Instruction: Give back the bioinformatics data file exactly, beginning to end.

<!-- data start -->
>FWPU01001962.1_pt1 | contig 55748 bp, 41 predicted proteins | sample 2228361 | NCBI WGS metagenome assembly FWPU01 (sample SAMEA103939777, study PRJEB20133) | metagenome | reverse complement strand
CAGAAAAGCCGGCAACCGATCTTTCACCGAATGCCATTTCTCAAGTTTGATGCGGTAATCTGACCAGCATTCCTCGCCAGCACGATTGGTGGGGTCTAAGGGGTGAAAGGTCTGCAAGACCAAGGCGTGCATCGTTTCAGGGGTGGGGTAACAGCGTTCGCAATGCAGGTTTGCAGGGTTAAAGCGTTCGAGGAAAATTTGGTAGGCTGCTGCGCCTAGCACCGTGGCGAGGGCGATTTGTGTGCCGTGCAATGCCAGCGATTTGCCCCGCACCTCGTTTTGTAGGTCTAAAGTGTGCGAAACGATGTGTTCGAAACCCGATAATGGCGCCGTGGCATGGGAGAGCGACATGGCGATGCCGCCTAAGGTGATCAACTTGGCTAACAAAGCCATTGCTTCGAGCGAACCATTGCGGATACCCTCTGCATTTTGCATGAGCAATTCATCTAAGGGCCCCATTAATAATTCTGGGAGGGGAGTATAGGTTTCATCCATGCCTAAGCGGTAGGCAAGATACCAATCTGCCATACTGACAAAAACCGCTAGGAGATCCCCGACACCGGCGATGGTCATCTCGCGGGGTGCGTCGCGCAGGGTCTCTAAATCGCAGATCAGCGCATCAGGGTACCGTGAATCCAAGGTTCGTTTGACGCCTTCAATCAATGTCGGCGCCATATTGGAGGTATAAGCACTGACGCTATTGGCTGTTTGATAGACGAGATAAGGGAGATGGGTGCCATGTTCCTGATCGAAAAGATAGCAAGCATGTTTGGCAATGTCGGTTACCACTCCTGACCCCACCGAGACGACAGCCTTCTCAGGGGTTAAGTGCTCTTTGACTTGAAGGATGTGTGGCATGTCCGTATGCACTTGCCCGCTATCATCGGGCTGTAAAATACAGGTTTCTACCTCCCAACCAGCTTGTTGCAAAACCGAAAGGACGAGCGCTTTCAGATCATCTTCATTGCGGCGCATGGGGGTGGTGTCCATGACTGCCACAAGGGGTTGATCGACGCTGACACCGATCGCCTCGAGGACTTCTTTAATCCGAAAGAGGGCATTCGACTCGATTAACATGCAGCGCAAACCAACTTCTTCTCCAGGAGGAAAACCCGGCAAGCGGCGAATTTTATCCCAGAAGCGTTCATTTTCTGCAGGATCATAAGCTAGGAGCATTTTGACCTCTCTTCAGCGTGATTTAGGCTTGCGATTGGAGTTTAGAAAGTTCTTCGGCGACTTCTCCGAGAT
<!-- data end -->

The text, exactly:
>FWPU01001962.1_pt1 | contig 55748 bp, 41 predicted proteins | sample 2228361 | NCBI WGS metagenome assembly FWPU01 (sample SAMEA103939777, study PRJEB20133) | metagenome | reverse complement strand
CAGAAAAGCCGGCAACCGATCTTTCACCGAATGCCATTTCTCAAGTTTGATGCGGTAATCTGACCAGCATTCCTCGCCAGCACGATTGGTGGGGTCTAAGGGGTGAAAGGTCTGCAAGACCAAGGCGTGCATCGTTTCAGGGGTGGGGTAACAGCGTTCGCAATGCAGGTTTGCAGGGTTAAAGCGTTCGAGGAAAATTTGGTAGGCTGCTGCGCCTAGCACCGTGGCGAGGGCGATTTGTGTGCCGTGCAATGCCAGCGATTTGCCCCGCACCTCGTTTTGTAGGTCTAAAGTGTGCGAAACGATGTGTTCGAAACCCGATAATGGCGCCGTGGCATGGGAGAGCGACATGGCGATGCCGCCTAAGGTGATCAACTTGGCTAACAAAGCCATTGCTTCGAGCGAACCATTGCGGATACCCTCTGCATTTTGCATGAGCAATTCATCTAAGGGCCCCATTAATAATTCTGGGAGGGGAGTATAGGTTTCATCCATGCCTAAGCGGTAGGCAAGATACCAATCTGCCATACTGACAAAAACCGCTAGGAGATCCCCGACACCGGCGATGGTCATCTCGCGGGGTGCGTCGCGCAGGGTCTCTAAATCGCAGATCAGCGCATCAGGGTACCGTGAATCCAAGGTTCGTTTGACGCCTTCAATCAATGTCGGCGCCATATTGGAGGTATAAGCACTGACGCTATTGGCTGTTTGATAGACGAGATAAGGGAGATGGGTGCCATGTTCCTGATCGAAAAGATAGCAAGCATGTTTGGCAATGTCGGTTACCACTCCTGACCCCACCGAGACGACAGCCTTCTCAGGGGTTAAGTGCTCTTTGACTTGAAGGATGTGTGGCATGTCCGTATGCACTTGCCCGCTATCATCGGGCTGTAAAATACAGGTTTCTACCTCCCAACCAGCTTGTTGCAAAACCGAAAGGACGAGCGCTTTCAGATCATCTTCATTGCGGCGCATGGGGGTGGTGTCCATGACTGCCACAAGGGGTTGATCGACGCTGACACCGATCGCCTCGAGGACTTCTTTAATCCGAAAGAGGGCATTCGACTCGATTAACATGCAGCGCAAACCAACTTCTTCTCCAGGAGGAAAACCCGGCAAGCGGCGAATTTTATCCCAGAAGCGTTCATTTTCTGCAGGATCATAAGCTAGGAGCATTTTGACCTCTCTTCAGCGTGATTTAGGCTTGCGATTGGAGTTTAGAAAGTTCTTCGGCGACTTCTCCGAGAT